Feds add teeth to offshore drilling safety mandates

04 04, 2013 by Fuel Fix

Federal regulators on Thursday finalized a plan designed to boost the safety of offshore drilling by insisting that workers have the power to halt dangerous activity and requiring third-party audits of risk management programs.

The so-called SEMS II rule effectively bolsters a 2011 requirement that companies working offshore implement broad “safety and environmental management systems” for holistically assessing and managing risks at every stage of their work.

The measure, finalized by the Bureau of Safety and Environmental Enforcement, also requires companies to establish procedures authorizing all employees at their facilities to stop work whenever they see risky or dangerous activity. Many oil companies and offshore service firms already have voluntarily implemented such stop-work policies, but the new rule makes that a requirement with the full force of the federal government.

With the new rule, regulators also are requiring offshore drilling operators to beef up their existing safety and environmental management systems to include job safety analyses and new employee participation plans, so workers can be involved in limiting hazards.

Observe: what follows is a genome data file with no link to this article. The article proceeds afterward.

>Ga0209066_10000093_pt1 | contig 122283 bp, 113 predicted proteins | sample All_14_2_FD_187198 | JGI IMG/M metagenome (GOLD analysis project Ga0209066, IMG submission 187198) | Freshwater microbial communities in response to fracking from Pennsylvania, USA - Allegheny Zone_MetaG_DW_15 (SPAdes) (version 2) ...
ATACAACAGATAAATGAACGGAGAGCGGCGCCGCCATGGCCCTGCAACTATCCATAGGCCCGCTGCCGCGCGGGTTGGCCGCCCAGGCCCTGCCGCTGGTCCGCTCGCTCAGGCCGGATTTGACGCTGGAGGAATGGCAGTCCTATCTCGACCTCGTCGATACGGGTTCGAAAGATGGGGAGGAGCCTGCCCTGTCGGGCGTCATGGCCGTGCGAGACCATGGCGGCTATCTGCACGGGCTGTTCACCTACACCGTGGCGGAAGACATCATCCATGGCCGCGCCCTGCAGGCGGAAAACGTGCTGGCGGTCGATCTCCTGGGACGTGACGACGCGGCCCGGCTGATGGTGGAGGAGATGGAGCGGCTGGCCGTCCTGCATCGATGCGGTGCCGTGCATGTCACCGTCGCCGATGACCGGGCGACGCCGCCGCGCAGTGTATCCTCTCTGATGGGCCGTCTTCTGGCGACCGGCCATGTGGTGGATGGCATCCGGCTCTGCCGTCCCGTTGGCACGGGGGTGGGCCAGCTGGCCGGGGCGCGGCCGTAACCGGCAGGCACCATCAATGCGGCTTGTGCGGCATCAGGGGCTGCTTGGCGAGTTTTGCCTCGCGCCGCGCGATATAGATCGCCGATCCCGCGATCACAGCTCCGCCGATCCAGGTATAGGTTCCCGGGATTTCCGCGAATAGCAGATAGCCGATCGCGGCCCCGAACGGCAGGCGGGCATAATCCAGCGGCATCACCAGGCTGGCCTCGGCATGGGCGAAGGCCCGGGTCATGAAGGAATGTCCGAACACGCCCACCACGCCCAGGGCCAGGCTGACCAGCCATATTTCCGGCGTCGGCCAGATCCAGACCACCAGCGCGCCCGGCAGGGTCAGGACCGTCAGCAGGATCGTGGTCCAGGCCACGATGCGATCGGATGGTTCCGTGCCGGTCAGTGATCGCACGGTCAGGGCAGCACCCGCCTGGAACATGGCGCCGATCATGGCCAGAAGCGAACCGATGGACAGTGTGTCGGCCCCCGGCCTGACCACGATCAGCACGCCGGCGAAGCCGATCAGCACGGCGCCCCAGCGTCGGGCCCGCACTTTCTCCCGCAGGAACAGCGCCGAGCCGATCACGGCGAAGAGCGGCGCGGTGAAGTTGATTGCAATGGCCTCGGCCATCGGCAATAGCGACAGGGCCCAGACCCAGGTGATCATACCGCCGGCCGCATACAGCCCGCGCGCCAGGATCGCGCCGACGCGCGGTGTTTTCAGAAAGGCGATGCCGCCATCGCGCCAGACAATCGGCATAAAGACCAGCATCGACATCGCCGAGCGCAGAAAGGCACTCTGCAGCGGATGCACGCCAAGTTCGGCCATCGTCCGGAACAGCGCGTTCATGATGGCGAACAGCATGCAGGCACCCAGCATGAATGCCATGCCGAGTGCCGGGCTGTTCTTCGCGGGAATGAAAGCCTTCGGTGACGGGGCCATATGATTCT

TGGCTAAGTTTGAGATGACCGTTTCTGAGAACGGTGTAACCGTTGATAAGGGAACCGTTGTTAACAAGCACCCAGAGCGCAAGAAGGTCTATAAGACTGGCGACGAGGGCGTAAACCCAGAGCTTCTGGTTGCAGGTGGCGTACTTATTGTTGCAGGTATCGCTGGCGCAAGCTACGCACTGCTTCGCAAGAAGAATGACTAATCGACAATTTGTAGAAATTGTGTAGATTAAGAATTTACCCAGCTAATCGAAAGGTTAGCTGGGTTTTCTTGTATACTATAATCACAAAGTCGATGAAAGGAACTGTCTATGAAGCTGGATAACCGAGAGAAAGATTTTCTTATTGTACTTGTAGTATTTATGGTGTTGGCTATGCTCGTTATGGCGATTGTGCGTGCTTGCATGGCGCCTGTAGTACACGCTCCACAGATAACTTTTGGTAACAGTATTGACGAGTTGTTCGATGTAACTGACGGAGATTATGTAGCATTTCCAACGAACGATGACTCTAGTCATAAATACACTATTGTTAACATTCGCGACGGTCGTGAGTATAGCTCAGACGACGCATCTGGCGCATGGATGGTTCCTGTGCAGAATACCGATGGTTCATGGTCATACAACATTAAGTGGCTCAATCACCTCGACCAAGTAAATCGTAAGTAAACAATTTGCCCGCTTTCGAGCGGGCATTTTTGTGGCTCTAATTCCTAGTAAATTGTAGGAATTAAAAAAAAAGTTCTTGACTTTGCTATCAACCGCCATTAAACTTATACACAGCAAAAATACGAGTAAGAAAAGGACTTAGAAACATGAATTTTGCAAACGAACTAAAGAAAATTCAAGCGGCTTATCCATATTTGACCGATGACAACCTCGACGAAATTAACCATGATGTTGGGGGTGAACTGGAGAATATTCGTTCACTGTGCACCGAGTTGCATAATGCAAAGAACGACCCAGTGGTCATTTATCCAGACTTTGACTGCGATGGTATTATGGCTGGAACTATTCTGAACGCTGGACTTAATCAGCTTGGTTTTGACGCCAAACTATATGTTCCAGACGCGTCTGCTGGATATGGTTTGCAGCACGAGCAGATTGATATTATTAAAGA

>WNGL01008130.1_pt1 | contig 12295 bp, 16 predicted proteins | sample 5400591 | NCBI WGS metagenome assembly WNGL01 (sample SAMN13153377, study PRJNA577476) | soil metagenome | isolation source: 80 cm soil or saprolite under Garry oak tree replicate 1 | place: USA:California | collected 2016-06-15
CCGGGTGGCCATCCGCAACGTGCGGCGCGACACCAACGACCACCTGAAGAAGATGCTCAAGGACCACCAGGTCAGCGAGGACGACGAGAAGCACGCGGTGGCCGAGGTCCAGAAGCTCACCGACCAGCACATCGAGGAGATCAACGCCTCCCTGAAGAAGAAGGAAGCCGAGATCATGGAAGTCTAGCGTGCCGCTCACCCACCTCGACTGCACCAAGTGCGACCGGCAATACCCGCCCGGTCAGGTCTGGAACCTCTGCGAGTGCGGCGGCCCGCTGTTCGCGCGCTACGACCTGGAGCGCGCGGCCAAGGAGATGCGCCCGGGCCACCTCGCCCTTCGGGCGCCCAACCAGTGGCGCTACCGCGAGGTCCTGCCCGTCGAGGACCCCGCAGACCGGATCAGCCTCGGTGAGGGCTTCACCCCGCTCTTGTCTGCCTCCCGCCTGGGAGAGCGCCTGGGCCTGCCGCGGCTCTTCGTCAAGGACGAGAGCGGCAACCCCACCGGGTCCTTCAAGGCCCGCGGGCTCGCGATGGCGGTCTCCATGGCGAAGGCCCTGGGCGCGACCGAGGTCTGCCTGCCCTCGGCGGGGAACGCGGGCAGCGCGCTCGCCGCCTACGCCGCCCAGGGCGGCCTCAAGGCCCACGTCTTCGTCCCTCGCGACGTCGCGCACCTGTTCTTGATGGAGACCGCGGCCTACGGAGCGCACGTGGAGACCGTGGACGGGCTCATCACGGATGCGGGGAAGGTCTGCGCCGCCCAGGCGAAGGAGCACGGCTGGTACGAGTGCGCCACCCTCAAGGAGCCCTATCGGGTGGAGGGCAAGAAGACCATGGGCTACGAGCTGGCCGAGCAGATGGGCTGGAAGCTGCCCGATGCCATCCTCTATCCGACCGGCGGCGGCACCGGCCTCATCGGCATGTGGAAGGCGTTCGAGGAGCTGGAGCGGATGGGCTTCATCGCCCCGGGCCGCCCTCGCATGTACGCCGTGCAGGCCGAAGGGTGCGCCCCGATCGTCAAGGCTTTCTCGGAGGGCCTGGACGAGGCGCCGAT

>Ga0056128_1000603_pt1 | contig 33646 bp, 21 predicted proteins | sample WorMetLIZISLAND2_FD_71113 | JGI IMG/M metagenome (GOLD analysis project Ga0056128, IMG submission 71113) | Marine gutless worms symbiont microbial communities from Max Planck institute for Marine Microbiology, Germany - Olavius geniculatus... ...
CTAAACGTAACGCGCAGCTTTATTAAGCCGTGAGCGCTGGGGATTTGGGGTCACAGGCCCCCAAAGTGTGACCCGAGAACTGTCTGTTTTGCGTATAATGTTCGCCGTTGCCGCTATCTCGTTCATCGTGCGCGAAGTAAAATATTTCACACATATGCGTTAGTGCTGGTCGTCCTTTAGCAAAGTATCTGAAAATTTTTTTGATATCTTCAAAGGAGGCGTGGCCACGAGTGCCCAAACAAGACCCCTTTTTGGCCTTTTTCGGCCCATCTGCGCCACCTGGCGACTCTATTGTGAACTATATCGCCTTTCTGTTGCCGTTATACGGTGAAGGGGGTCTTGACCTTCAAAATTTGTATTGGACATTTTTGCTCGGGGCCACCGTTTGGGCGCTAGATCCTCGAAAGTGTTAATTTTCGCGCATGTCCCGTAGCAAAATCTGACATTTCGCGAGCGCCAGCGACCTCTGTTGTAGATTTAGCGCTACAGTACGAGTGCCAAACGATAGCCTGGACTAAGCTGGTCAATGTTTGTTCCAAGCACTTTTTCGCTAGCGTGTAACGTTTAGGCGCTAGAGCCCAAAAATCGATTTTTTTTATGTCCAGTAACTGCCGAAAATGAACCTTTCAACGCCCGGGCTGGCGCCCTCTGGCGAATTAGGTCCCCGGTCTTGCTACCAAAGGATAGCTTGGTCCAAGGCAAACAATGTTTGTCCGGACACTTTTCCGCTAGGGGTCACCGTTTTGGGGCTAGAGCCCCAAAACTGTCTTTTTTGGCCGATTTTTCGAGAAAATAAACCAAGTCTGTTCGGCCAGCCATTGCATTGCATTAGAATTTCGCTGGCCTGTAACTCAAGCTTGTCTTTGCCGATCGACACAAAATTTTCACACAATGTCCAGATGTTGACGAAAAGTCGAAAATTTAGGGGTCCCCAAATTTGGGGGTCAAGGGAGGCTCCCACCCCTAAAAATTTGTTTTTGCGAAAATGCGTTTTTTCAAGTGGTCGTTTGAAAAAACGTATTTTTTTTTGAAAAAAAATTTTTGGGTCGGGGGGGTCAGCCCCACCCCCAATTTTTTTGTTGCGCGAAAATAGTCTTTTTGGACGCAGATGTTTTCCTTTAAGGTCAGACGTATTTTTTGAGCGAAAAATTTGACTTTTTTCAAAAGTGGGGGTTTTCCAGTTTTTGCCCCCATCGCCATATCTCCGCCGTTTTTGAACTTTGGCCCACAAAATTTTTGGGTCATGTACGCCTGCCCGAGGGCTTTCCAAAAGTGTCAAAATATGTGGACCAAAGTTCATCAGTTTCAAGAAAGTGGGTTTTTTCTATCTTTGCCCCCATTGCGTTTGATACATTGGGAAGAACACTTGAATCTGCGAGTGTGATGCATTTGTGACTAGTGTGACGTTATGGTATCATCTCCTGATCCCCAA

James Watson, the director of the safety bureau, cast the new mandate as taking “another important step toward protecting workers and the environment from preventable accidents” by encouraging “a robust positive safety culture” offshore.

“BSEE’s workplace safety rules are designed to promote that culture by eliminating complacency and making sure that companies are looking at the human factors that underlie too many accidents,” Watson said.

Federal regulators are giving companies a little over a year to comply; the final deadline for implementing the changes is June 4, 2014.

The initial SEMS mandate, finalized in the wake of the Deepwater Horizon disaster (though proposed years earlier) was meant to shift the United States into the path of the United Kingdom, Norway and other countries that are blending some proscriptive regulations with a performance-based approach to offshore oversight that puts the onus on companies to holistically assess and manage risk.

After the 2010 Gulf oil spill, at least two government panels suggested the U.S. should adopt a performance-based system. And the Chemical Safety Board, which is set to issue its report on the Deepwater Horizon disaster this year, is exploring whether the government needs to do even more to move toward a risk-based model.